2015 2015: Tejendra Patel: Internships are crucial for success

2015 2015: Tejendra Patel: Internships are crucial for success
Tejendra Patel: Internships are crucial for success

Tejendra Patel held internships with Nextdrift Technologies and Akamai Technologies.

‌Commonwealth Scholar Tejendra Patel '15 of New Bedford put his UMass Dartmouth education to work. The computer engineering major, with a minor in mathematics, completed several internships that that helped him identify his passions, improve his skills, and increase his opportunities.

During his freshman and sophomore year, Tejendra interned at software design and development company Nextdrift Technologies as a full stack web developer. In his junior and senior years, he continued on the experiential learning track with a co-op at EMC and an internship at Akamai Technologies as a user experience (UX) engineer. After completing his summer internship at Akamai Technologies, Tejendra was offered a full-time position to join the company as an interaction engineer.

Tejendra was also a member of the Indian Student Association in his sophomore year, helping organize the annual Diwali celebration on campus.

Internships widen horizons

Internships have been a crucial part of my college career. They have served as experimental jobs to help me figure out what my passion is and what makes me tick. Every internship had its own challenges that allowed me to widen my horizon and step out of my comfort zone.

My first internship was the concrete foundation of the opportunities and success that followed. Unlike most summer internships, Nextdrift required autonomous, off-site work. It was a challenge: it was very difficult working from home, setting my own hours, and reporting the hours worked. In college, it's easy to ask the professors for help, and they would be able to sketch out problems on the board to easily explain the concept. However, working remotely, I had to master the art of online meetings and electronic communication.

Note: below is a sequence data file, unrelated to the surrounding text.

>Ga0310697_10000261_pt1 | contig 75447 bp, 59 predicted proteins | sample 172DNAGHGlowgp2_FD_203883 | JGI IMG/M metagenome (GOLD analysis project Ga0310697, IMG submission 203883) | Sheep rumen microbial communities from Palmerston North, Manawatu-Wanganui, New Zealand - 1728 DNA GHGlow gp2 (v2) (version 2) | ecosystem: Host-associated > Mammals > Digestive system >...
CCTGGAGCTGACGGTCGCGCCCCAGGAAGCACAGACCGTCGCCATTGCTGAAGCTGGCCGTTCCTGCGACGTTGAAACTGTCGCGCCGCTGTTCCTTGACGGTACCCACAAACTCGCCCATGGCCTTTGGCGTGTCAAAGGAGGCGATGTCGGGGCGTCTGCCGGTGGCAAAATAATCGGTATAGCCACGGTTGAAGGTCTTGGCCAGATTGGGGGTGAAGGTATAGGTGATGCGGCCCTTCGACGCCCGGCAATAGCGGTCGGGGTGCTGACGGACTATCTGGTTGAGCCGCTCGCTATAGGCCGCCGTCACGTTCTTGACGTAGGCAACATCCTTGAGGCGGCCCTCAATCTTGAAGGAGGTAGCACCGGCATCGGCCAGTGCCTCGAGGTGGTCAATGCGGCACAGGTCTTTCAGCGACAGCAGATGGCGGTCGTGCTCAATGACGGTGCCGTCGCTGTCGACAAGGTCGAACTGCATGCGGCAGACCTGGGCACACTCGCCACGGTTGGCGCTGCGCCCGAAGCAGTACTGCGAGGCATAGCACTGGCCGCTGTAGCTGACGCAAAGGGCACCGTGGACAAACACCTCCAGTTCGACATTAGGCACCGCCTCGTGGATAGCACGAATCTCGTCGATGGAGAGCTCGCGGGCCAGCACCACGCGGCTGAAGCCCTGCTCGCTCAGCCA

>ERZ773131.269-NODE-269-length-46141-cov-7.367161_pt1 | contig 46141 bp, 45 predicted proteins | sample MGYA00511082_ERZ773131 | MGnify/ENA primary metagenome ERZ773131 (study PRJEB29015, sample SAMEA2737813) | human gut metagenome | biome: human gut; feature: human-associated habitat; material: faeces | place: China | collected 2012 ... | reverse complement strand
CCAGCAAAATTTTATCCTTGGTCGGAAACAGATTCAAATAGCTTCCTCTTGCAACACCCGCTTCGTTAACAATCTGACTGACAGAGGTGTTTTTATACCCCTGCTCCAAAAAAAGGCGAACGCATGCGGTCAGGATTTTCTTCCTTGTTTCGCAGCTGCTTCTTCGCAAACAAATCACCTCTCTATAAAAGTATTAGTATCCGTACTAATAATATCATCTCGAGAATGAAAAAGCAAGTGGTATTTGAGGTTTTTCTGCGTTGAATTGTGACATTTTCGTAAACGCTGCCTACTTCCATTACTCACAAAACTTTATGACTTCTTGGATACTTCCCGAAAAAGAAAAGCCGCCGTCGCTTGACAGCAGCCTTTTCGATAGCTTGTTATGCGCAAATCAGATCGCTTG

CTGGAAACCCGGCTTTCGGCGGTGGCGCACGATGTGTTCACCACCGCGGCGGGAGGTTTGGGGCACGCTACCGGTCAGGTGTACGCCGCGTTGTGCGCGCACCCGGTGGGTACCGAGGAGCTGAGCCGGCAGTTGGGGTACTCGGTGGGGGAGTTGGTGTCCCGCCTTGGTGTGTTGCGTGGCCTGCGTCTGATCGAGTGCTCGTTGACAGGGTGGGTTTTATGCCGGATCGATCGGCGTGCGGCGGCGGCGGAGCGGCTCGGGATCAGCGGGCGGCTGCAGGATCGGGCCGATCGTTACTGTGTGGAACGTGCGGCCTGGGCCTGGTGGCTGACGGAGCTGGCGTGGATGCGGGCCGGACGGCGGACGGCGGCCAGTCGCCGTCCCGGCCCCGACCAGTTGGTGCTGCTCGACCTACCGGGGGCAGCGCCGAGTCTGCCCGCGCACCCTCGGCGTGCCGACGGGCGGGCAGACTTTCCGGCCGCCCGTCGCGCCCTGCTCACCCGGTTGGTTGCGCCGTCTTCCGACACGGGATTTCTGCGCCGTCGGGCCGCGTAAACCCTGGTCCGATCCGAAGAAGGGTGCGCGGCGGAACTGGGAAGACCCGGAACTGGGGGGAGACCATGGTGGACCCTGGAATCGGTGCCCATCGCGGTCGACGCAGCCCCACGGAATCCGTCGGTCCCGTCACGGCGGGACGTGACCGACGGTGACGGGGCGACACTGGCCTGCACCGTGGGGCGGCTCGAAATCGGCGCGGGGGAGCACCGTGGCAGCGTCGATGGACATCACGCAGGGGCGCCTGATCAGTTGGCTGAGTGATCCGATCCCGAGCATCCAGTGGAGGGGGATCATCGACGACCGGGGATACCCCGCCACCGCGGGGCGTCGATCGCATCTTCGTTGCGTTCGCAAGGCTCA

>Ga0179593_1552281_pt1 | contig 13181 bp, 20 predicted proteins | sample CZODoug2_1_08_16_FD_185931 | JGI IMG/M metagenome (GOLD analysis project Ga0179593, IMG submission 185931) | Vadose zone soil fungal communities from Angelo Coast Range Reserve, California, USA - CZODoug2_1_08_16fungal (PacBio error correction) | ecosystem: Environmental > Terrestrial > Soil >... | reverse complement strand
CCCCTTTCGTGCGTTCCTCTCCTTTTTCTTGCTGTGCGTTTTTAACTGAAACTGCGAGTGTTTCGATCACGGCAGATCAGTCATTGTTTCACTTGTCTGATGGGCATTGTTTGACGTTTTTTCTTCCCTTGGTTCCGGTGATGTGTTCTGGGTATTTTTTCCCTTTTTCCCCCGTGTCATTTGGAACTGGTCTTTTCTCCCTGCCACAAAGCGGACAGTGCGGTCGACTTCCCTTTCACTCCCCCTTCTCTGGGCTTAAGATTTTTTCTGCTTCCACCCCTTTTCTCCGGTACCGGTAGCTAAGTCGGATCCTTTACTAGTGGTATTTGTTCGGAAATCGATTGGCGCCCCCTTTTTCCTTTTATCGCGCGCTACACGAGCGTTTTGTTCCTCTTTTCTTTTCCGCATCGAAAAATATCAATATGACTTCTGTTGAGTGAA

College is easy in the sense that a professor teaches you and tells you what you need to learn. In my internships, I was given a vision of what the end product might look like, and I was responsible to figure out which tools and languages are right for building that product.

The experiences I gained from the internships have made me a highly responsible, self-disciplined, self-managed, and self-motivated individual who is able to work with little or no supervision. When I went to other jobs and even in the classroom, I took it upon myself to figure out what needs to be done rather than wait to be told to do something.

User analytics to design a better web experience

My final internship was at Akamai, a provider of cloud services. I applied and interviewed for the UX engineer position, thinking that they make pretty-looking websites—a skill that was a weakness of mine that I wanted to improve. During the interview my assumptions quickly proved invalid.

As a UX Engineer at Akamai, my responsibilities were to understand how users interact with Akamai’s web portal, and what tasks and goals they wish to accomplish on the site. Using that information, we can better design the portal so that users are less frustrated and can easily accomplish their tasks. To find answers to these difficult questions, I started a project to collect client-side analytics. If we know what users are clicking on, which pages they are spending the most time on, and how they are navigating, we can work backwards to figure out their intentions and redesign the portal as needed.

The future: interaction engineer

I was hired back at Akamai Technologies Inc. for the project I started as an intern. I will be using my skills in engineering and programming to implement methods to collect user analytics and strategize how to use that data to improve the design and workflow of Akamai’s web portal.

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Computer Engineering